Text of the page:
Albany – Deer hunters in New York killed over 220,000 whitetails
last season, a 16-percent increase over the 2006-07 tally, DEC
officials have announced.
Harvest numbers increased across the board, with the number of
bucks and antlerless deer taken up last season. Bowhunters and
muzzleloaders took more deer than the previous year, according to
the DEC statistics.
DEC biologists had predicted heading into the season that the
harvest would increase. Part of that jump was almost automatically
built in through an increase in Deer Management Permits, which
jumped by 40 percent last season – from 330,000 the previous year
to about 466,000 tags statewide.
“Results were right where we projected, with continued growth
(of the deer herd) in many Southern Zone (wildlife management)
units,” DEC Commissioner Pete Grannis said. “Overall, New York
hunters had a safe and successful season.”
The 2007 take included 104,451 bucks and 114,690 antlerless
deer, a combination of does and “button bucks.” The buck harvest
was up 8 percent over 2006’s 96,569 total, while the antlerless
harvest climbed 24 percent over the 2006 total of 92,539.
DEC big game biologist Jeremy Hurst said they’ll continue to
analyze the harvest numbers this spring.
“We’ll get to the real nuts and bolts of analysis over the new
few months, particularly when we begin to look at each Wildlife
Management Unit in preparation for setting 2008 DMP quotas,” he
Officials cautioned that the statewide harvest numbers can be
misleading, noting that nearly half – 48 percent – of the state’s
WMUs had deer populations below objective levels established by DEC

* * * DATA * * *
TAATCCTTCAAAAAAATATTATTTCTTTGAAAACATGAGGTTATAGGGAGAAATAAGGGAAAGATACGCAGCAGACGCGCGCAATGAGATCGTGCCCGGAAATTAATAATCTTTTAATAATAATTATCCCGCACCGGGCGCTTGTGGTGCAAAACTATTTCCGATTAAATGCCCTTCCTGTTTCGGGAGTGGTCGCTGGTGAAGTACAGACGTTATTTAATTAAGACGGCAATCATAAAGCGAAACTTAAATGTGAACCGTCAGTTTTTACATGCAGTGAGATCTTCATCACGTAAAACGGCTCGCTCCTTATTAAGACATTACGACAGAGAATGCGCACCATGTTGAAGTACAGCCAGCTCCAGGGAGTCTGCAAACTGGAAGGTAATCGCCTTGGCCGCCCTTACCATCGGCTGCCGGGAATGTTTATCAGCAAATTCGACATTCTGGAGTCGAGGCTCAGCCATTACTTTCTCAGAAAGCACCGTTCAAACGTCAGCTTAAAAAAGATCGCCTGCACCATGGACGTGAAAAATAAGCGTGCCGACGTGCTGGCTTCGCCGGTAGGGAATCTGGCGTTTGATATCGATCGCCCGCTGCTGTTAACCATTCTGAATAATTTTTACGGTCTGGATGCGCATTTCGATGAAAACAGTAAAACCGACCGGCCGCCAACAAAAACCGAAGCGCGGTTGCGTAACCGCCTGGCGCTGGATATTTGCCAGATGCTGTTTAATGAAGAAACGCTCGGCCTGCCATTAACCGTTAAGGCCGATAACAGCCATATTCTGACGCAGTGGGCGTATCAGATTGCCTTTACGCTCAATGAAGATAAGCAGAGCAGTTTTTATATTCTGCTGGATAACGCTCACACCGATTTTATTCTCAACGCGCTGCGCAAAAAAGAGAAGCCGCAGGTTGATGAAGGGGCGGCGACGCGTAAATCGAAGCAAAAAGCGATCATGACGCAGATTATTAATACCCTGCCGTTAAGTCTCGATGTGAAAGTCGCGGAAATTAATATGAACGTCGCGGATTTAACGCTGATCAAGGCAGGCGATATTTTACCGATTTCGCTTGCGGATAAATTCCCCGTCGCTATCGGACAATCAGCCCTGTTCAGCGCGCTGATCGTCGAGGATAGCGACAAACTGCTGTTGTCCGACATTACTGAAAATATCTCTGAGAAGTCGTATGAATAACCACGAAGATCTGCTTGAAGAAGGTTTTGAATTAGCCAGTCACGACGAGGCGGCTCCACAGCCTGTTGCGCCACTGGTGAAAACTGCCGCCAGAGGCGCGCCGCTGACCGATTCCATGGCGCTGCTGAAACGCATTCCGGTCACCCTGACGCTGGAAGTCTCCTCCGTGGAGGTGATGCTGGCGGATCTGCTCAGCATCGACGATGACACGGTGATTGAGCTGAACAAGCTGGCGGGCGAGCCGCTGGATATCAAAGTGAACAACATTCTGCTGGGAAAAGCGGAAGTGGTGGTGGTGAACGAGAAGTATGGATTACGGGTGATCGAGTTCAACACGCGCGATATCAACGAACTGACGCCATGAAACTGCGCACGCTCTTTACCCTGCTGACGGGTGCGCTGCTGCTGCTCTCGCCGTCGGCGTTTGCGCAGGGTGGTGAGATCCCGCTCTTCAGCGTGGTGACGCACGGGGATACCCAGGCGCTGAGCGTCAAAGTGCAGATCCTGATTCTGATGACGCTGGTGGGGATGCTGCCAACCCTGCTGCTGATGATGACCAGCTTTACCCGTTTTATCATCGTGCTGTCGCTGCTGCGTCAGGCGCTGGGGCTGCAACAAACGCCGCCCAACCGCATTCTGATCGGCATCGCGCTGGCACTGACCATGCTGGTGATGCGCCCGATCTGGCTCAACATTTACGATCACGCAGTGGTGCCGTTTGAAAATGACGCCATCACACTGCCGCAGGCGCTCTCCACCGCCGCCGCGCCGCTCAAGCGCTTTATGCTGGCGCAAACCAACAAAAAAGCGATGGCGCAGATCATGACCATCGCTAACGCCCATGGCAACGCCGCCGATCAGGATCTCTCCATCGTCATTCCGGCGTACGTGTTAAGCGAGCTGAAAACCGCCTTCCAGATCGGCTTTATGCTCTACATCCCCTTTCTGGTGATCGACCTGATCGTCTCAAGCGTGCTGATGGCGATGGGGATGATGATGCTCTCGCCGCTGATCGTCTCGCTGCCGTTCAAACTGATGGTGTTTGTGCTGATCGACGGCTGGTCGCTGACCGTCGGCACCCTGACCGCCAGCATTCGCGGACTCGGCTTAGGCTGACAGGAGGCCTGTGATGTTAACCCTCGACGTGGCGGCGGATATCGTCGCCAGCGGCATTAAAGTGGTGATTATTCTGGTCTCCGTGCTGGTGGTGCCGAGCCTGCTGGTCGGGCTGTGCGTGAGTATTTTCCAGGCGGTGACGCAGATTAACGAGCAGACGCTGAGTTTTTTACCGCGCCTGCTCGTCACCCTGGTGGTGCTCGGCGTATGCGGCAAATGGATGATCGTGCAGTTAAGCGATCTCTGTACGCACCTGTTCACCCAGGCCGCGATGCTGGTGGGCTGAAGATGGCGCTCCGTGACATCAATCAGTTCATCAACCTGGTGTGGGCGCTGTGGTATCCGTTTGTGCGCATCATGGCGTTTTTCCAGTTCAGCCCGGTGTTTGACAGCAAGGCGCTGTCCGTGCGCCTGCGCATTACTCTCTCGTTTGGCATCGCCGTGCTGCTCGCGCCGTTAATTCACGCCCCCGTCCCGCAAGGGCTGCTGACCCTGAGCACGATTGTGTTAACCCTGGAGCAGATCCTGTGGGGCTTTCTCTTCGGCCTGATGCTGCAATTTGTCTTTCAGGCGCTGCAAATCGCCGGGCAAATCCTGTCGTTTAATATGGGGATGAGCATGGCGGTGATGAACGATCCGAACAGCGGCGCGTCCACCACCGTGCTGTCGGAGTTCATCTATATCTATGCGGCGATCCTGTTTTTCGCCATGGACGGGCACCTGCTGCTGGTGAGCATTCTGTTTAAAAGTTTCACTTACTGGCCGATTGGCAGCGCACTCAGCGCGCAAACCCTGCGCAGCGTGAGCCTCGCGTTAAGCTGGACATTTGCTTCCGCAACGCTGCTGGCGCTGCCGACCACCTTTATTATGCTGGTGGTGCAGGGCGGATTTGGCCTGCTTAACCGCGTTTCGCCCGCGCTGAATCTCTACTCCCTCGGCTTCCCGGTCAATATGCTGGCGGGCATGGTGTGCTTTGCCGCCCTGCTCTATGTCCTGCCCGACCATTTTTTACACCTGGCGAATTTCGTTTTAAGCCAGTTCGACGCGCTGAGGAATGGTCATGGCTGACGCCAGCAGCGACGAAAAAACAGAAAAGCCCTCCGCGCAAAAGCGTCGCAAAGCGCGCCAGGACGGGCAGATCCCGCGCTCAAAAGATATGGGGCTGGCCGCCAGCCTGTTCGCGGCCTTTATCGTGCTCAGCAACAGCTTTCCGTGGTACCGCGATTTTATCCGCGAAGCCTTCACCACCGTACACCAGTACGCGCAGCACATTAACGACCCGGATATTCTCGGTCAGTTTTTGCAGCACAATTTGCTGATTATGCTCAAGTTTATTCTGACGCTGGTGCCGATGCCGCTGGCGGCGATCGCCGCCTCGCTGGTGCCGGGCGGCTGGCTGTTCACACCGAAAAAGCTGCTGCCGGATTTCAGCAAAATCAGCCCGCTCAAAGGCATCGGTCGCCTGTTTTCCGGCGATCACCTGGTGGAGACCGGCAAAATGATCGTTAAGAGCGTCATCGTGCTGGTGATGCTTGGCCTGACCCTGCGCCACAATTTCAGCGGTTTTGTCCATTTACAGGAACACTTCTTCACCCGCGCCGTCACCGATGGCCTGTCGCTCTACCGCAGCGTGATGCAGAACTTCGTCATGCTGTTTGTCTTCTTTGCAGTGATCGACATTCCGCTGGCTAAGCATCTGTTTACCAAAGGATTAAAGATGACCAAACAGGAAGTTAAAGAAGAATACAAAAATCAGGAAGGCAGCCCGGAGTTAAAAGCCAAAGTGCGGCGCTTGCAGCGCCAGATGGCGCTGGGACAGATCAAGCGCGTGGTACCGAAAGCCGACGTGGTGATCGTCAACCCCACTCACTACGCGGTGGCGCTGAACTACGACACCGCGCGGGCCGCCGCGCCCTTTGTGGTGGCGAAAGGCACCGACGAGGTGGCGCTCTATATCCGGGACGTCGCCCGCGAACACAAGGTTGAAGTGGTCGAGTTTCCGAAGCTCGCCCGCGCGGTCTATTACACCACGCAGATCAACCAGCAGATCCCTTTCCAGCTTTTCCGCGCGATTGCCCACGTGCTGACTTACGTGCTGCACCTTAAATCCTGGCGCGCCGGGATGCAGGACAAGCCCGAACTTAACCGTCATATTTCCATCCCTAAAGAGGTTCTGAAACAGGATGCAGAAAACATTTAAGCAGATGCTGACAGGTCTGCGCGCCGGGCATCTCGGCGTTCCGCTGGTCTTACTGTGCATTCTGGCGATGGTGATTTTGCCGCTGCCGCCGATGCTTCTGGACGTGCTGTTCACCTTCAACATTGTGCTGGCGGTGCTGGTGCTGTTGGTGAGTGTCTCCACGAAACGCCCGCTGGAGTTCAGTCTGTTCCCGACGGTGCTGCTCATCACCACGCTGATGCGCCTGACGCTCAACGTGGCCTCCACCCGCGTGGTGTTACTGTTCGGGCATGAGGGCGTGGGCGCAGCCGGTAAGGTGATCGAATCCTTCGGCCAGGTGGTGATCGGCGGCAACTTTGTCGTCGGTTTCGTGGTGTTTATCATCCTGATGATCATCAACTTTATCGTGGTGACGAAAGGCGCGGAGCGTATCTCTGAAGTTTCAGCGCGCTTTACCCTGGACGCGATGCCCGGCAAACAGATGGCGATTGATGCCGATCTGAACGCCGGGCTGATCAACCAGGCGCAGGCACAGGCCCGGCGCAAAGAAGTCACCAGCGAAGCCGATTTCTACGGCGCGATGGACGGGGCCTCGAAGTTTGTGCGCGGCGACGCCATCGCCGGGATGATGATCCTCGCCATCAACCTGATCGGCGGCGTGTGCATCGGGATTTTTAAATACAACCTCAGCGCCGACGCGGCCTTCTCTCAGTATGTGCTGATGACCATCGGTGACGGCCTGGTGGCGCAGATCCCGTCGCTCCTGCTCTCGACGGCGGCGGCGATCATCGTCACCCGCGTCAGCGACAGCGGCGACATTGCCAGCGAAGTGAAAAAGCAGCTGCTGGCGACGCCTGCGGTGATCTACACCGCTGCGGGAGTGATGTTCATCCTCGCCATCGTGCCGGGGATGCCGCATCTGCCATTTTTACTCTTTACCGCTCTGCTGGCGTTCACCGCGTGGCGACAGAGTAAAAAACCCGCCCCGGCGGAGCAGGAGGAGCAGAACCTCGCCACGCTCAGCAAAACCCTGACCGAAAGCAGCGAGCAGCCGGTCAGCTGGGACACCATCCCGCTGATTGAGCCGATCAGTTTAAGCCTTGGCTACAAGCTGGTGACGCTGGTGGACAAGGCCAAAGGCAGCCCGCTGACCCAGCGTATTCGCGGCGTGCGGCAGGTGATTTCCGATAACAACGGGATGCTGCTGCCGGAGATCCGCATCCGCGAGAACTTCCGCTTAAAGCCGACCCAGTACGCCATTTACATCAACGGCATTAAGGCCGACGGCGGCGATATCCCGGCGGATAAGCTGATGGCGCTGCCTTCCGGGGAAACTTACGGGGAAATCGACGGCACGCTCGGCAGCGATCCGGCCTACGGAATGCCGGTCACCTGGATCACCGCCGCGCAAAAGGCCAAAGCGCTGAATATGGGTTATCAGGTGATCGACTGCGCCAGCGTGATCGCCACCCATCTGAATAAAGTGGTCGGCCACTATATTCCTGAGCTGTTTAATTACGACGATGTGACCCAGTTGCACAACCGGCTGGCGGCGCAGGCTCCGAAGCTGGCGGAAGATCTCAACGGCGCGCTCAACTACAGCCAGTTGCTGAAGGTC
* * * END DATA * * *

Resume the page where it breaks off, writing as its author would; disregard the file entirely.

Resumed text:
with the help of citizen task forces. Another 29 percent of the WMU
had deer numbers above desired levels.
New York’s muzzleloader and bowhunters also killed more
whitetails last season. The muzzleloader take of 17,207 was a
record high, and 8 percent above the previous year’s total of
15,746. DEC officials said more than 232,000 muzzleloading licenses
were purchased last season.
Bowhunters bagged 31,060 deer last year, up from 29,455. Over
4,800 of the deer were harvested in areas open to bowhunting only
near the cities of Albany and Rochester, as well as in Westchester
County and on Long Island.
DEC officials said about 10,100 deer were taken via the state’s
controversial Deer Management Assistance Program, in which the
state issues permits to remove whitetails from specific properties
to reduce crop damage.
DEC avoids using total harvest numbers in individual counties to
show hunter success, since those numbers are impacted by hunter
density and, more importantly, the number of DMPs issued in those
Western and west-central New York continues to lead the state in
total deer densities, led by Yates County (12.8 deer per square
mile); Allegany (10.3); Wyoming (9.7); Ontario (9.7) and Genesee
Buck harvest density leaders were Allegany (4.5 bucks per square
mile); Yates (4.3); Wyoming (4.0); Steuben (4.0) and Tompkins
A pilot antler restriction program in some Sullivan and Ulster
county WMUs has, according to DEC, “demonstrated success in
reducing the harvest of yearling bucks and shifting the composition
of harvest toward slightly older bucks. The percentage of yearling
bucks in those four WMUs, at 57 percent before antler restrictions
– at least three points on one side – went into effect, is now down
to 33 percent yearlings, with 43 percent 2-year-old bucks and 24
percent 3.5 years and older.
The 2007 deer hunting season was marred by five fatalities, but
at the same time statistics showed a record low number of
hunting-related shooting incidents, at 14 during the deer
In addition, no new cases of Chronic Wasting Disease were
discovered in testing of nearly 7,500 deer last year, including
more than 1,400 within the CWD Containment Area in Oneida and
Madison counties, where the disease was found three years ago.